Montessori Education Under The Microscope

Montessori Education

In the current knowledge economy, the focus of education needs to shift from acquisition of information to application: problem-solving, collaboration, creativity and application of concepts in various contexts.

“We must not teach what to think; we must teach how to think,” says Alistair Green, principal of Newberry House, a Montessori school for ages 18 months to 18 years in Somerset West.

“There are a myriad jobs today that didn’t exist five years ago, with so many more to come within the next few years. The question is, how do we prepare tomorrow’s generation today?” asked Green. “What if I told you that one of the best ways to prepare our children for tomorrow lies in an educational model that is 110 years old.”

Green is referring to Maria Montessori developing a revolutionary new type of education model over a century ago which, instead of having children sitting down and listening to an adult telling them what to learn, flipped the system on its head and followed the child.
“Following the child does not mean raising self-centred, narcissistic young people who think that the world revolves around them,” said Green, a graduate of Stellenbosch University who spent 12 years in the UK where he completed his MA in Education and became Assistant Headteacher at Jubilee High School, Surrey.

One of the concerns parents have about Montessori is the perception of too much freedom.
“Children learn best through self-directed learning, so Montessori children are given more freedom of choice than in traditional settings,” said Green.

“But Montessori schools also have structure, with specific materials and activities where teachers prepare the learning environment and provide the necessary structure, support and feedback.”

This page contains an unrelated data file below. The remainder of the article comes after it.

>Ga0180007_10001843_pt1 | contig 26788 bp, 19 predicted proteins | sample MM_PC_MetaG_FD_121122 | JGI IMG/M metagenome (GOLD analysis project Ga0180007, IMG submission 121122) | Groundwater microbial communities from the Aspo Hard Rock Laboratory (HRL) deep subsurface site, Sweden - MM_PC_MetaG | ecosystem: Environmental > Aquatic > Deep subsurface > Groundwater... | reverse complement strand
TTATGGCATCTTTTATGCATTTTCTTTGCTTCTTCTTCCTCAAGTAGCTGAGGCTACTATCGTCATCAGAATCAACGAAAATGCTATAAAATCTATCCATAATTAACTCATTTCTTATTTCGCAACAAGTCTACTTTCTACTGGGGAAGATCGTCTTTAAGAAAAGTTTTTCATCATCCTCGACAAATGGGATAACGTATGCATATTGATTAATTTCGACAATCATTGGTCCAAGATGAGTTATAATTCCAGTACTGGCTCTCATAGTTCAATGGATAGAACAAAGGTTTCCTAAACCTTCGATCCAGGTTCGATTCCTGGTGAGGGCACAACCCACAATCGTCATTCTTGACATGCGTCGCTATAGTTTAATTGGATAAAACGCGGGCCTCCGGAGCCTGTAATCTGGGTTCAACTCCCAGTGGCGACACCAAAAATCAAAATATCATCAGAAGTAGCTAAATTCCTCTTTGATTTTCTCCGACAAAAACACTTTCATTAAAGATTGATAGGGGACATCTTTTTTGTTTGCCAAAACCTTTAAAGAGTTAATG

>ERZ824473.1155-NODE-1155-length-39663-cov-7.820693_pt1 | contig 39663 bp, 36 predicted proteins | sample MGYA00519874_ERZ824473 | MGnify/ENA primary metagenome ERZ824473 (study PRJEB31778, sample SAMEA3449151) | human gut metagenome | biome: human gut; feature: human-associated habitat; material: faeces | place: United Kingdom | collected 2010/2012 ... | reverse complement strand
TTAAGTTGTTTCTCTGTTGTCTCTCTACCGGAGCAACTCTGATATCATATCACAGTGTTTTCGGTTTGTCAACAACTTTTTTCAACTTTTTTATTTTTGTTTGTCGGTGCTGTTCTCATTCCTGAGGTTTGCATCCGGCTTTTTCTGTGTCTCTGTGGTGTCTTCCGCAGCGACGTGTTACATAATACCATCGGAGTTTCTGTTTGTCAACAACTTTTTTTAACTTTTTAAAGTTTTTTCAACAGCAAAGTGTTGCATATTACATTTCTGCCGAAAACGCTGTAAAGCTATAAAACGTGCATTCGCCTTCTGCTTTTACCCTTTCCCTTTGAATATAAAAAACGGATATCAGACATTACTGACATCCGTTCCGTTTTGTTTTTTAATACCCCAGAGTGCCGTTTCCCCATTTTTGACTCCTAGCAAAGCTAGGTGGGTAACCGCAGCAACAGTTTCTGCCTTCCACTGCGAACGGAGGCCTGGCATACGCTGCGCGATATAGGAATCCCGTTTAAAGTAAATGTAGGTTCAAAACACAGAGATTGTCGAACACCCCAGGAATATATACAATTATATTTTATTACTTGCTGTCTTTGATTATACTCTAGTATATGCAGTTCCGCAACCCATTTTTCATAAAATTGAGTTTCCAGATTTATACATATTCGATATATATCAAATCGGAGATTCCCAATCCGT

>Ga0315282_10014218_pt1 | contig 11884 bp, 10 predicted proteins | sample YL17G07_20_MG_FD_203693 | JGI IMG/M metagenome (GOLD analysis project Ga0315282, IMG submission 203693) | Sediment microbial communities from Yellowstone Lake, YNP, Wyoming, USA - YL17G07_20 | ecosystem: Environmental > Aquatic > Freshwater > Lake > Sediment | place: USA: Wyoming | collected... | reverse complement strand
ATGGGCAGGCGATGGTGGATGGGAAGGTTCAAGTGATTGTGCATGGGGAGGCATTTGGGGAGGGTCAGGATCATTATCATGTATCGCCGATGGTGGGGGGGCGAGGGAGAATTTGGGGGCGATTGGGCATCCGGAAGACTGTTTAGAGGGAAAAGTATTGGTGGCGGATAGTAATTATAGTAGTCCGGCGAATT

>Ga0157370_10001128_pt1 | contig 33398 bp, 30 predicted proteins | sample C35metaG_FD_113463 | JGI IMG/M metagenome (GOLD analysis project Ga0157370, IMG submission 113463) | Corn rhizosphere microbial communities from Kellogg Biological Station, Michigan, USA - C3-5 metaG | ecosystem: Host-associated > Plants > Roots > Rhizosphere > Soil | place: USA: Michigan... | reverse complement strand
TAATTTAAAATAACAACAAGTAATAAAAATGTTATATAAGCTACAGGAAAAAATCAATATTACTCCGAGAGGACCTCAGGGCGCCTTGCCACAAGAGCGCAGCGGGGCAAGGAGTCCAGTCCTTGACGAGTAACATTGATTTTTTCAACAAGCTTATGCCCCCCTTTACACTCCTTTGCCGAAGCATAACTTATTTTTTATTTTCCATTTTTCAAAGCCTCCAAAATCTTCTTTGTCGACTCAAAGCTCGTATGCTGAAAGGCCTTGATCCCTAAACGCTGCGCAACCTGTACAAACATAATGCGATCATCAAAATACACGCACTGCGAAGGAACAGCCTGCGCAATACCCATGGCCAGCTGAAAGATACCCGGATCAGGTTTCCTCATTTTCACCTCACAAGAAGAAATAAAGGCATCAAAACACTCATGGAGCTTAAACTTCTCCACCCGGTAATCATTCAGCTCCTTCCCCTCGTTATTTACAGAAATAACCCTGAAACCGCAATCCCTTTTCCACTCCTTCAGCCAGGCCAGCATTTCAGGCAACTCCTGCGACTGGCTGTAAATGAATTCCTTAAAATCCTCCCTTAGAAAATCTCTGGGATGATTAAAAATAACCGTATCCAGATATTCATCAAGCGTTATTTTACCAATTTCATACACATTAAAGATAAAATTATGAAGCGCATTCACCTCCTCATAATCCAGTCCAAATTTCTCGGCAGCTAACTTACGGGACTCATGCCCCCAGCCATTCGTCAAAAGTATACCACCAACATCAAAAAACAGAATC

One of the unique characteristics of a Montessori is the multi-age classrooms, which consist of three-year age ranges. “Children learn to collaborate with learners older and younger than themselves and to respect each other’s strengths, ideas and points of view,” explained Green. “Older children grow in confidence by acting as mentors, and younger children are very receptive to learning from their older peers.”

The Montessori model even extends to the sports field. “We are very grateful to have been selected as one of 6 schools worldwide to pilot the first ever Montessori Sports programme, which forms part of our curriculum,” said Green.

The programme is being developed in collaboration with Cruyff Football (an initiative of the late great Dutch football master Johan Cruyff).

Many people associate Montessori with pre and junior schools. But that is changing, and Newberry House is an accredited Cambridge International Assessment Centre.

“Our High School students follow the Cambridge curriculum, accepted by top universities worldwide. There is a great synergy between Montessori and Cambridge, especially with regards to active learning and independent thinking,” said Green.

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